Paul Thornton, Manager, Blackwell’s University Bookshop, Manchester

@BlackwellMcr

http://www.blackwell.co.uk/manchester

Understanding publishers: a librarian’s perspective

origin_4921290518

Like many academic librarians involved in purchasing content for their libraries, I have had my share of lengthy negotiations with publishers over the years. As we attempt to launch e-book pilots and develop a new acquisition model as part of the Books Right Here Right Now project, it can sometimes feel that publishers are unwilling or unable to understand our needs and those of our students.

However, one outcome of spending so much time talking to publishers – in person and by email – is that I feel I now have a better understanding of their world. While librarians often bemoan the lack of understanding (whether real or perceived) from publishers, we may be equally guilty of not understanding the environment that publishers are operating in, or naive in our negotiating stance.

The following key points are worth keeping in mind:

Publishers need to return a profit and the margins they want or need to make will form the basis of their negotiations. Unlike libraries, they are not a service but a business and the bottom line is paramount. While there is always room for manoeuvre and sometimes librarians may not push hard enough, unrealistic pricing requests from libraries are doomed to failure.

Publishers have to balance a series of relationships, not just the one with the library. In the context of textbooks and e-books, academic libraries may be major customers but there are two other key relationships that have a bearing on negotiations –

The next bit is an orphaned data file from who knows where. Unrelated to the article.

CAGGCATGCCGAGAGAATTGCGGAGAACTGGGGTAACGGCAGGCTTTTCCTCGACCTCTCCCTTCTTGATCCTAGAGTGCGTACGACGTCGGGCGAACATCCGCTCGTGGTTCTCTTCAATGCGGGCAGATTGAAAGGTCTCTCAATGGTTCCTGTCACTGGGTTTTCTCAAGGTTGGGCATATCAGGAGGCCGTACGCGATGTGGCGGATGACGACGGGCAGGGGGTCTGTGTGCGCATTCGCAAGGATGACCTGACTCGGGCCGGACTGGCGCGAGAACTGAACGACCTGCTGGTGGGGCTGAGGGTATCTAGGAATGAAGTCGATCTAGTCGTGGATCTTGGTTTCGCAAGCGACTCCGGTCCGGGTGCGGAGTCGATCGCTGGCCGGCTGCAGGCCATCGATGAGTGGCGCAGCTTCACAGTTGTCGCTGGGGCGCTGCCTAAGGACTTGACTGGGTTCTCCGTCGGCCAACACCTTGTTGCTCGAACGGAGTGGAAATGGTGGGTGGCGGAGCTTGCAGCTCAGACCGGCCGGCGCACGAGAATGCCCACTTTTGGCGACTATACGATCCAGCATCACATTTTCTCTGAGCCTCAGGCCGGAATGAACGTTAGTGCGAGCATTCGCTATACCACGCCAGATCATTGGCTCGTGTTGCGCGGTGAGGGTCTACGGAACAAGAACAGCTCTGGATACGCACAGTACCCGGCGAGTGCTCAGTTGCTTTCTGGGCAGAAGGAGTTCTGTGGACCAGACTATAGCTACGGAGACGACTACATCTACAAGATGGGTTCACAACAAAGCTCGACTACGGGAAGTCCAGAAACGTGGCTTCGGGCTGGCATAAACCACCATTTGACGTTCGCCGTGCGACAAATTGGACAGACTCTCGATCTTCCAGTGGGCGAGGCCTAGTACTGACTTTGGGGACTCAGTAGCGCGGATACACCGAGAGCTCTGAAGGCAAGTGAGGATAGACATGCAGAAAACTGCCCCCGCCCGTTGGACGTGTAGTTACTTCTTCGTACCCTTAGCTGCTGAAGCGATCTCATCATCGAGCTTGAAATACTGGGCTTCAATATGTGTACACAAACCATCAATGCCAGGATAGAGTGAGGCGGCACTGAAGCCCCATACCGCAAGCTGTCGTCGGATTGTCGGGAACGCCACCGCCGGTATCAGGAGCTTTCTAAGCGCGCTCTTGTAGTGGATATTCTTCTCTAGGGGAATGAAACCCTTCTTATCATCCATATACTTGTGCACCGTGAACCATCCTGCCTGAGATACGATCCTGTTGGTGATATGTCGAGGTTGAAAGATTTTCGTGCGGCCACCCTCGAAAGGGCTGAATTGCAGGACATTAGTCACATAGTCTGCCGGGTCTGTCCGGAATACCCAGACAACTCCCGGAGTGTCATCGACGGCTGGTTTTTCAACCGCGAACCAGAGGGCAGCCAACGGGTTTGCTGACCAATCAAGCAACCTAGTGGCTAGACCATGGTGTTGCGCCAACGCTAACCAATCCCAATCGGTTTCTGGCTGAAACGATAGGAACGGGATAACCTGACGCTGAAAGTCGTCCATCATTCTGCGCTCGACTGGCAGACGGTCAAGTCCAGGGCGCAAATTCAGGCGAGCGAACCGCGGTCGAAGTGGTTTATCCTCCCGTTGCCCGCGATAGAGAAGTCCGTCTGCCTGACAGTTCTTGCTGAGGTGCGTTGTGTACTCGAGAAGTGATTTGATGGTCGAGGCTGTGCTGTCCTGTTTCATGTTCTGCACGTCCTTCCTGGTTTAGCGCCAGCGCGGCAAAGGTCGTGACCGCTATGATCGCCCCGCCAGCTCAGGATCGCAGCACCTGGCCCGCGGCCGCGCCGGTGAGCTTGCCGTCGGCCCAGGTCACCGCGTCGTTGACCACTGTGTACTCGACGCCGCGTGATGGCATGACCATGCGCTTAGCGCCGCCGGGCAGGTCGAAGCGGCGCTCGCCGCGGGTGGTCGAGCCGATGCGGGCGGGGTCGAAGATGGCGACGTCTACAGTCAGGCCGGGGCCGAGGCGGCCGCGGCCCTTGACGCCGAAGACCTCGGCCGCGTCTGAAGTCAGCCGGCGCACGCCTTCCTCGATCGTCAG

• Authors have expectations about the royalties from sales of their books -this can have an impact on the pricing of books and also on the granting of digital rights for particular titles.
  • Bookshops – particularly those on university campuses – work very closely with publishers to maximise the sales of textbooks. This symbiotic relationship between the publisher and the bookshop, while subject to other market pressures, can still have an influence on negotiated deals between publishers and libraries.

Seamless access to e-books is still some way off. Despite major advances in technology, the provision of e-books to large cohorts of students through a single, problem-free interface is not yet available. Publishers and intermediaries are working hard to find solutions but librarians need to be realistic in our expectations and understanding of what is currently possible.

Libraries and publishers need each other. While we come to the table with different aims, an understanding of each other’s perspectives and differences is vital to a successful outcome. Now, let the negotiations begin!

Dominic Broadhurst, University of Manchester Library

photo credit: Nicola Corboy via photopin cc